I've noticed that comments to today's posts seem to have stopped appearing sometime around noon EST. Rooting around under the hood is ongoing; I'll let everyone know what the outcome is. With any luck, things can be rescued!
SOLITUDE is out of fashion. Our companies, our schools and our culture are in thrall to an idea I call the New Groupthink, which holds that creativity and achievement come from an oddly gregarious place. Most of us now work in teams, in offices without walls, for managers who prize people skills above all. Lone geniuses are out. Collaboration is in.
But there’s a problem with this view. Research strongly suggests that people are more creative when they enjoy privacy and freedom from interruption. And the most spectacularly creative people in many fields are often introverted, according to studies by the psychologists Mihaly Csikszentmihalyi and Gregory Feist. They’re extroverted enough to exchange and advance ideas, but see themselves as independent and individualistic. They’re not joiners by nature.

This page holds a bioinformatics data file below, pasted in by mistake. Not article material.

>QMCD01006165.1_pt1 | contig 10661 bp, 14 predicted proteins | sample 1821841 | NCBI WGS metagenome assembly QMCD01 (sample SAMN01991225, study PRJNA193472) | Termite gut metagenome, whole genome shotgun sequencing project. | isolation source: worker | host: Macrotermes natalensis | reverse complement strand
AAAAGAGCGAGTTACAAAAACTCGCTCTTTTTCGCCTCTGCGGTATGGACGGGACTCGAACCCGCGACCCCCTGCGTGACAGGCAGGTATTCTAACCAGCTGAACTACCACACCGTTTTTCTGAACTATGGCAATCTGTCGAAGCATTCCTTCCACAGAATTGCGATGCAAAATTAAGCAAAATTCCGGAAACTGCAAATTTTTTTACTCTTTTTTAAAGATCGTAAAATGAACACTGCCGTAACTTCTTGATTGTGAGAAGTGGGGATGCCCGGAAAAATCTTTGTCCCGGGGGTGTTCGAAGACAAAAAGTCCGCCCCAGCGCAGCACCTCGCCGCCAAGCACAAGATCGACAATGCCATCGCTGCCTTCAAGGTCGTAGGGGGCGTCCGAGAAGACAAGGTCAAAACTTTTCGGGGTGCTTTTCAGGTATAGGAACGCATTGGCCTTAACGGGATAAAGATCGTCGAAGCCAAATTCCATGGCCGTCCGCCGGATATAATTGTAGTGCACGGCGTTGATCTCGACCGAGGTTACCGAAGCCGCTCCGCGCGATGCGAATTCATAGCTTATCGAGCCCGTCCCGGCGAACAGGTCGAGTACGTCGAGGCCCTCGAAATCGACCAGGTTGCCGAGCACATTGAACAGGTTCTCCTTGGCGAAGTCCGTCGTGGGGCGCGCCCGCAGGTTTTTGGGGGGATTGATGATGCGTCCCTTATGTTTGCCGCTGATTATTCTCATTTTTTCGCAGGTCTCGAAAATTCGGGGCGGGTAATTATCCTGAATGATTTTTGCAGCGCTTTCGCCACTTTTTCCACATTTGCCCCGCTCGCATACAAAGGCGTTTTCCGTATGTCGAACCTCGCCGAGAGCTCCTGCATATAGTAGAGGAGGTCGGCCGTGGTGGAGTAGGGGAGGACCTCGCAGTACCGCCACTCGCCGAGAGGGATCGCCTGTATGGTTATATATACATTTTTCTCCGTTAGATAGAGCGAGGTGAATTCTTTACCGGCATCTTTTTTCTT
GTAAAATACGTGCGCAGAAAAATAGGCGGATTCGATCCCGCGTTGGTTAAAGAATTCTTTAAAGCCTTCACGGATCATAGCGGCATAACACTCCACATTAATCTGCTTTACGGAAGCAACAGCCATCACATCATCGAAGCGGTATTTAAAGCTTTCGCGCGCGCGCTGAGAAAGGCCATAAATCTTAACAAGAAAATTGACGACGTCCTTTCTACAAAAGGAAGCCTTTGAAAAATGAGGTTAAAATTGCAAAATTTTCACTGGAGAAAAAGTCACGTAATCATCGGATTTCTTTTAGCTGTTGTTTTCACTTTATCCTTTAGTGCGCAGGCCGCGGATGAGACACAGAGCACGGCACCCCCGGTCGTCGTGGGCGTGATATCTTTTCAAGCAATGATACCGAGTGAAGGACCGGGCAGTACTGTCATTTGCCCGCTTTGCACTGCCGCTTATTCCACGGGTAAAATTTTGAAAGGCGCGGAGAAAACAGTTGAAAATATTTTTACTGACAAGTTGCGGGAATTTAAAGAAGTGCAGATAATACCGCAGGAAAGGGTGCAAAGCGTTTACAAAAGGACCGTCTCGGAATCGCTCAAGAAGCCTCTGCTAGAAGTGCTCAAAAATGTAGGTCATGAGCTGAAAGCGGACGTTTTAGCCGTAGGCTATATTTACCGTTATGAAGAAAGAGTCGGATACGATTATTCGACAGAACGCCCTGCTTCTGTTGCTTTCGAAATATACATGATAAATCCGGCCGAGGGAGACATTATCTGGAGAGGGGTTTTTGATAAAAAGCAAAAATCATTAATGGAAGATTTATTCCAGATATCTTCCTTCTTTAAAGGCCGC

Well, I wish that I could describe myself as "spectacularly creative", but the rest of that last sentence sounds pretty much like me, anyway. I have no problem talking with people when I meet them. I speak up at meetings, and I really enjoy giving talks to audiences. At the same time. I find that my best thinking is done very much alone. Once I've got something worked out in my head, I'm fine with roaming up and down the halls telling people about it and hearing the reaction. But that working-out has to be done in silence. The phone rings, and my thoughts all take off like like a flock of pigeons. Getting to settle back into their assigned places is not the work of a moment.